Hung T. Ta1, Edmar I. Teixeira2, Derrick J. Moot1
1 Faculty of Agriculture and Life Sciences, Lincoln University, Lincoln 7647, New Zealand, PO Box 85804, http://www.lincoln.ac.nz/dryland, Derrick.Moot@lincoln.ac.nz
2 The New Zealand Institute for Plant and Food Research Ltd., Private Bag 4604, Christchurch, New Zealand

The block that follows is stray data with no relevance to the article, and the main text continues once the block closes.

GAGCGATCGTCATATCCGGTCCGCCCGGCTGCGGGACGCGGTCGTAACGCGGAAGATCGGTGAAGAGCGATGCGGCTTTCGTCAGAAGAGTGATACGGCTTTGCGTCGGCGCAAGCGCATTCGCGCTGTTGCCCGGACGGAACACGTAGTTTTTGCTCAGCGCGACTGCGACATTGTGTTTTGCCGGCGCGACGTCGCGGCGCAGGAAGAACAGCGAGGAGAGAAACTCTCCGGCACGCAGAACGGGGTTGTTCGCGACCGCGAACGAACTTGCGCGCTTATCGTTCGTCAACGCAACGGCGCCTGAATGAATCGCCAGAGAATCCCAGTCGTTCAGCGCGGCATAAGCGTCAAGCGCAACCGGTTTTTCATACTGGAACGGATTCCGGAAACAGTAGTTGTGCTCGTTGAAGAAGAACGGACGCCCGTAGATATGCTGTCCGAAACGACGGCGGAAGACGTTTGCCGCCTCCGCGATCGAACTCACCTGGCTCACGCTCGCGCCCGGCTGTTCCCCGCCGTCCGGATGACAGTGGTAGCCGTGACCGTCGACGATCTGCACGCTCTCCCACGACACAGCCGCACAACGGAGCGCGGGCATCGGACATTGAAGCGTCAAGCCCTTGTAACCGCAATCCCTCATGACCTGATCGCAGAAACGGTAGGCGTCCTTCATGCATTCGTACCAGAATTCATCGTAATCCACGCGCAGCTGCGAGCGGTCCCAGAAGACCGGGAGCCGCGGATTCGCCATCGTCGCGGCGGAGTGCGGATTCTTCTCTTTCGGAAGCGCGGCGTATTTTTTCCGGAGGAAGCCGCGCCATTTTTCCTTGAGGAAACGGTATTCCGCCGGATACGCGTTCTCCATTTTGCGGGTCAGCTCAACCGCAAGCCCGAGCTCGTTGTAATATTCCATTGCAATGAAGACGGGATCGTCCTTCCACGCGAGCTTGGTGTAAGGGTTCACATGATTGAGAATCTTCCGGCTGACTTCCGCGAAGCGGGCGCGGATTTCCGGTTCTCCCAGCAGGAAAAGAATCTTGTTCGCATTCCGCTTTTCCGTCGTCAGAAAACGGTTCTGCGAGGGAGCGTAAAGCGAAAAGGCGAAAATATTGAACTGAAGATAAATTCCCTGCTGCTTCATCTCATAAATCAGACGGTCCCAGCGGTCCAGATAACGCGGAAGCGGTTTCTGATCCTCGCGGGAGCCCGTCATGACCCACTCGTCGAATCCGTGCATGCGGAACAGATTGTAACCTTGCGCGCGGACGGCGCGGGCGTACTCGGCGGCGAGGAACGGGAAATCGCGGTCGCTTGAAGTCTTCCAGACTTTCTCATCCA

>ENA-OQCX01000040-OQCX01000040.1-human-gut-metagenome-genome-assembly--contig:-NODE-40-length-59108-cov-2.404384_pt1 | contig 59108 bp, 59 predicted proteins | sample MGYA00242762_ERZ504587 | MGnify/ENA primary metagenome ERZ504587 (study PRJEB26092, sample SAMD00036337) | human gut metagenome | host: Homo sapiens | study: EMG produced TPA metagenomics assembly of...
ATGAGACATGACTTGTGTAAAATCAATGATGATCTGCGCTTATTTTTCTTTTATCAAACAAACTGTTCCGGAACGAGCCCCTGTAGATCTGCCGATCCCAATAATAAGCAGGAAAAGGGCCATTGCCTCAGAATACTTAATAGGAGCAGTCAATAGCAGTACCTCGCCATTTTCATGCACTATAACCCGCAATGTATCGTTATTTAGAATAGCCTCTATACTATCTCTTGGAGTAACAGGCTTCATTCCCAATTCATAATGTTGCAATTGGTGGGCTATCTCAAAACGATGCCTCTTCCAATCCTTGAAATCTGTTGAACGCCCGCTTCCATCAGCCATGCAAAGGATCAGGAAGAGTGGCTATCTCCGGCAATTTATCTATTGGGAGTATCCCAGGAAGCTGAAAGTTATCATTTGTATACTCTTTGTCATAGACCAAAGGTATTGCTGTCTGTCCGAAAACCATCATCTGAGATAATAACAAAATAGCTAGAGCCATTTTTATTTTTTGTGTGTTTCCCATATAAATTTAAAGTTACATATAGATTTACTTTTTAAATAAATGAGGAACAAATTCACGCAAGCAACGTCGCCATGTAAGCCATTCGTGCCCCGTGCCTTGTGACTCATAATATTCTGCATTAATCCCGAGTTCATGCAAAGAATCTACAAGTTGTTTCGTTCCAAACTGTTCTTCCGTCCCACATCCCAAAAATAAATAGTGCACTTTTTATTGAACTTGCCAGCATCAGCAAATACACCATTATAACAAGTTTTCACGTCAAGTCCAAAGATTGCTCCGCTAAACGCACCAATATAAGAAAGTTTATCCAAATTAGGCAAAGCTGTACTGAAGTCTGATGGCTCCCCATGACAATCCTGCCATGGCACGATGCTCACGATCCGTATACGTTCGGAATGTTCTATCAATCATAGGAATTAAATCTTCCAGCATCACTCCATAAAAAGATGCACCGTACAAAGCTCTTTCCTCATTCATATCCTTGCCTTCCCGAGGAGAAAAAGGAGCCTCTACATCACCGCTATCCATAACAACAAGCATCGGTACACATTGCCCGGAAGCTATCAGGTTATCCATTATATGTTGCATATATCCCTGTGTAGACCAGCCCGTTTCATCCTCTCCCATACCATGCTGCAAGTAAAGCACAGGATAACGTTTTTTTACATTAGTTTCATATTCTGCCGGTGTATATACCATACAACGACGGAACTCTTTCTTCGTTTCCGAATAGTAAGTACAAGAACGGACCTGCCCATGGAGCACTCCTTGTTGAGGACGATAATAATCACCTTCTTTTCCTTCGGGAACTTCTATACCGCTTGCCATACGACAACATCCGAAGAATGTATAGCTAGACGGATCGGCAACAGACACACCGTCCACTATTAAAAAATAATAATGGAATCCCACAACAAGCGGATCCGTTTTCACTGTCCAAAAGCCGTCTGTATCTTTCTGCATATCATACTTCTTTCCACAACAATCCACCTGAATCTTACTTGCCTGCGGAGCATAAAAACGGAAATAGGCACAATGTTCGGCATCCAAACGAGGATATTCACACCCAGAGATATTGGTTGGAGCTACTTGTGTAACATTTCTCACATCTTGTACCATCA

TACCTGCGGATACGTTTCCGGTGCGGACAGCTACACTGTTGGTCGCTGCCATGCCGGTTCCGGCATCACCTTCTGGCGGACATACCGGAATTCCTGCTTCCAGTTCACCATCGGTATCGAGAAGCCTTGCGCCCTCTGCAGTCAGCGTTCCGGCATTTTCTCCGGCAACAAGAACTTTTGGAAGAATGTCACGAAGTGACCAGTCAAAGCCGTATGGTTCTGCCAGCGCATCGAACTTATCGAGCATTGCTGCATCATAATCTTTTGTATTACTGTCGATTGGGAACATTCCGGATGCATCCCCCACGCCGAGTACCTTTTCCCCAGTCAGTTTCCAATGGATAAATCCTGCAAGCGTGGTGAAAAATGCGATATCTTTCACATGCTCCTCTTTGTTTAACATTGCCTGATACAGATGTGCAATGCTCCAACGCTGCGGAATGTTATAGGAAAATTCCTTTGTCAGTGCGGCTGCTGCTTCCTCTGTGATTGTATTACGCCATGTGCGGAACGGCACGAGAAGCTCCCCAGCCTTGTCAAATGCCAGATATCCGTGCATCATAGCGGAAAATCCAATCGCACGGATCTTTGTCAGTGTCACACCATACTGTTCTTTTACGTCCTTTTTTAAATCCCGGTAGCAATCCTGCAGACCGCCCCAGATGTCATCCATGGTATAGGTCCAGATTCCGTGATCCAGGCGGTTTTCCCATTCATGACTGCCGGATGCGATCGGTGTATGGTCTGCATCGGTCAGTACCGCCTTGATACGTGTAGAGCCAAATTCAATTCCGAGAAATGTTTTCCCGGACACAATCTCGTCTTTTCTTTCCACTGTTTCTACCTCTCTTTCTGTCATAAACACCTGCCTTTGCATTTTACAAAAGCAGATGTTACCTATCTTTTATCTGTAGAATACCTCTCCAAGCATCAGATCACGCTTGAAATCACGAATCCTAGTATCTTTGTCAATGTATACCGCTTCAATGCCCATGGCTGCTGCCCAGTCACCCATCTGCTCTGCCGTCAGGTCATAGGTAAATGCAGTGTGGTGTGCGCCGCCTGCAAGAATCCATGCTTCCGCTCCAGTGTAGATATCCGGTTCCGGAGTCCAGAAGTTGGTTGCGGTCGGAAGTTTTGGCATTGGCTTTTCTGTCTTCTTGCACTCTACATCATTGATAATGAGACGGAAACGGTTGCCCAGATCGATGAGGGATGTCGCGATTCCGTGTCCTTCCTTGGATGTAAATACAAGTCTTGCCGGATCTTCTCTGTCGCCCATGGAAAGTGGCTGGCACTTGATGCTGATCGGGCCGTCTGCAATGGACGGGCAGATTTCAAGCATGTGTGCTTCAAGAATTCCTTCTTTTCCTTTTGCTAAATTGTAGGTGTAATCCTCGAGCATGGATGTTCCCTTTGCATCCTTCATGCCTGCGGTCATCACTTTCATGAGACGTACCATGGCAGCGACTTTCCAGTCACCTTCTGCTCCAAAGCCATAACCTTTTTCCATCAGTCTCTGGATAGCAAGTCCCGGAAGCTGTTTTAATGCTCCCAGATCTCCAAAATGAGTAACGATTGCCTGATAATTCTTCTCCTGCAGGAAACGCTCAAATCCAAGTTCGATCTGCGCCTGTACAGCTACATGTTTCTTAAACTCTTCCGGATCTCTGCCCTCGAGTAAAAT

To understand the influence of fall dormancy ratings (FD) on lucerne, we measured growth (shoot elongation), vegetative (phyllochron) and reproductive (bud initiation) development during the establishment year of three contrasting genotypes grown with irrigation at Lincoln University, Canterbury, New Zealand. A dormant (FD2), a semi-dormant (FD5), and a winter-active (FD10) lucerne genotype were first harvested at the end of their seedling phase in January 2015 and then subjected to defoliations at 42-day intervals from summer 2015 to spring 2016. Leaf count at harvest was consistent among genotypes but differed seasonally, ranging from 7 to 15 leaves. The phyllochron was also similar among genotypes at 37 GDD per primary leaf for regrowth and 52 GDD for seedling lucerne. Branching rates were also similar for all genotypes and followed a seasonal pattern similar to leaf appearance rates. Stem height at the end of each regrowth cycle was greater for FD10 compared with FD5 and FD2. Regrowth lucerne required shorter thermal time of 416 GDD to reach 50% bud initiation compared with 613 GDD in seedling lucerne. In summary, plant height was the only morphological feature that differed among genotypes with contrasting fall dormancy ratings. In contrast, the phyllochron, branching rates and bud initiation were conservative but responsive to environmental signals.